Facebook is using artificial intelligence (AI) tech to describe photos to blind people.
In a move to improve accessibility to site, the social network announced Monday that it is using AI to automatically detect what is shown in photos that users upload — and will then narrate them to people who are visually impaired.
In one example Facebook gives, someone uploads a photo of a couple smiling while wearing sunglasses by the coast. “Image may contain: two people, smiling, sunglasses, outdoor, water,” the AI says.
Previously, blind users would only be told that someone has uploaded a photo — so if the user didn’t manually add a description, they would have no idea what’s in it.
“Every day, people share more than 2 billion photos across Facebook, Instagram, Messenger and WhatsApp,” Facebook’s head of accessibility Jeffrey Wieland and others wrote in a blog post explaining the update. “With more than 39 million people who are blind, and over 246 million who have a severe visual impairment, many people may feel excluded from the conversation around photos on Facebook. We want to build technology that helps the blind community experience Facebook the same way others enjoy it.”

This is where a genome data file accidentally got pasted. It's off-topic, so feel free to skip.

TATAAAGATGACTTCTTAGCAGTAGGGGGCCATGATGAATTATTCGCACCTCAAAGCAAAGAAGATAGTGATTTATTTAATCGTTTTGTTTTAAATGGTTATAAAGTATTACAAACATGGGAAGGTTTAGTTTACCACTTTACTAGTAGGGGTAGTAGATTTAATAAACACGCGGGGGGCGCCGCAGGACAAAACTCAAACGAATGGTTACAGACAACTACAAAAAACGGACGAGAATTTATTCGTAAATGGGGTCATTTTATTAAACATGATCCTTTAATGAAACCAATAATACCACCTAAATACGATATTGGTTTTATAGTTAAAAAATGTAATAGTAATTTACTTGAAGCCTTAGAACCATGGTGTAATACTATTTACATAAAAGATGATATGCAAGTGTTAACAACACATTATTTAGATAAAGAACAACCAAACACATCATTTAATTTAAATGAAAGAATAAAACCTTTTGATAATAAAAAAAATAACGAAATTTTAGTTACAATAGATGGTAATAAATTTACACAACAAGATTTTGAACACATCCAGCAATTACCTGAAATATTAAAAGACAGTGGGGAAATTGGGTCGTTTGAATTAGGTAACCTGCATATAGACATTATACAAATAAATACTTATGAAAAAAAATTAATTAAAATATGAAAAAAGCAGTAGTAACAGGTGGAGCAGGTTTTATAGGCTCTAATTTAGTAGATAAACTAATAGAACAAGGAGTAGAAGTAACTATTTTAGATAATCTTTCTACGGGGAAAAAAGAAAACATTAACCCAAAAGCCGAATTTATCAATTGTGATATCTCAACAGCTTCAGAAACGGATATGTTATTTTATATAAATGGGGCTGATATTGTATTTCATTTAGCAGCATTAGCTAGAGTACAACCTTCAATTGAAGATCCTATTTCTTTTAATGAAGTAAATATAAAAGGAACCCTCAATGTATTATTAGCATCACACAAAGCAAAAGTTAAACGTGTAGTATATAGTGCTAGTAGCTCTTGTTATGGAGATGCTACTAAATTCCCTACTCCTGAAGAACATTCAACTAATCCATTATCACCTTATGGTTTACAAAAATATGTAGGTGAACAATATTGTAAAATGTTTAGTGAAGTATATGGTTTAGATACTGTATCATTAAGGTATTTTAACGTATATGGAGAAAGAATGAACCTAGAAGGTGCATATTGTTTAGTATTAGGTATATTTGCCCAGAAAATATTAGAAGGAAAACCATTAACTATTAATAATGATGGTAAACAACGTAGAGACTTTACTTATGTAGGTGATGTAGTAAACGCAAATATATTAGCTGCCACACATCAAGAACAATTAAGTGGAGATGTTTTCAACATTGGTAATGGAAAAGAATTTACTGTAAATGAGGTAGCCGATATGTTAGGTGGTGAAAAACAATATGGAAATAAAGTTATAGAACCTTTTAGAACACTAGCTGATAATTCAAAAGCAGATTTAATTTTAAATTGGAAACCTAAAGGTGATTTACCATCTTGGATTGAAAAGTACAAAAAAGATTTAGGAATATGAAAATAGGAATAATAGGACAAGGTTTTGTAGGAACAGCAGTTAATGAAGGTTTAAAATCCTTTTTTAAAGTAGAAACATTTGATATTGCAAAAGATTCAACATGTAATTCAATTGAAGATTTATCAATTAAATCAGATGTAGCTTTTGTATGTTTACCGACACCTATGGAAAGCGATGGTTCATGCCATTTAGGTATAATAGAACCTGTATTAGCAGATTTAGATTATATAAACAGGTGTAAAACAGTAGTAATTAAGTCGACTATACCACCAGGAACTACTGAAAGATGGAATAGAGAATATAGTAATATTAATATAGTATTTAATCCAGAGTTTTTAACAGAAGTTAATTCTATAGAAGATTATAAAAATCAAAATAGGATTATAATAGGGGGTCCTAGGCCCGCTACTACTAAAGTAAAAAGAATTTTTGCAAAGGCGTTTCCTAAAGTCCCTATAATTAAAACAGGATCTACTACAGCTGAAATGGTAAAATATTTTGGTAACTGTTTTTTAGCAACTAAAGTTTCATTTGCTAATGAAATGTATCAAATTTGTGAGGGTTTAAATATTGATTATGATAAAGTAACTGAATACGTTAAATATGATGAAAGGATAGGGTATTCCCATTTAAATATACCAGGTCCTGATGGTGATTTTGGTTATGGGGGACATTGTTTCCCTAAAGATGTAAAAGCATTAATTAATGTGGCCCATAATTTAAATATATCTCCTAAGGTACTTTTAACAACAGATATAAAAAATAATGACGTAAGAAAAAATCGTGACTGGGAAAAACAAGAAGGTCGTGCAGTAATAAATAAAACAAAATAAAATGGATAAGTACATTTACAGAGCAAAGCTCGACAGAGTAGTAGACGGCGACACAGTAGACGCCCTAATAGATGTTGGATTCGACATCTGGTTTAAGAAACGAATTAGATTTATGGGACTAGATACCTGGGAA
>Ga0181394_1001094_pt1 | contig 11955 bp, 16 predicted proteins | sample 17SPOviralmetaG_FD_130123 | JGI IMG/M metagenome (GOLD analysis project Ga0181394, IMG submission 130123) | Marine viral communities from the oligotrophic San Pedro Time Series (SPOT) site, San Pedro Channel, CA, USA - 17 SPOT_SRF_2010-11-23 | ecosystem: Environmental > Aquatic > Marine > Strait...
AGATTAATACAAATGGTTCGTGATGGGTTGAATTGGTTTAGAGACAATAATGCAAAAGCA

The new feature demonstrates the strides is making in AI and automatic image recognition: The social network is locked in an AI arms race with Google, both companies working to develop ever-more powerful AI systems. Google recently scored a major victory when its DeepMind division’s software beat a human world champion at the ancient board game — a major milestone Facebook had also been trying to achieve.
Here’s a video showing off the tech in action:
Twitter also recently introduced a new feature to help blind people understand photos on its network — but Facebook’s is far more advanced. While Facebook uses AI to automatically detect what’s in a photo, Twitter requires users to manually add a description, which it can then narrate.
Facebook says that the feature will initially only be available on iOS devices in English — but the company has plans to expand its availability.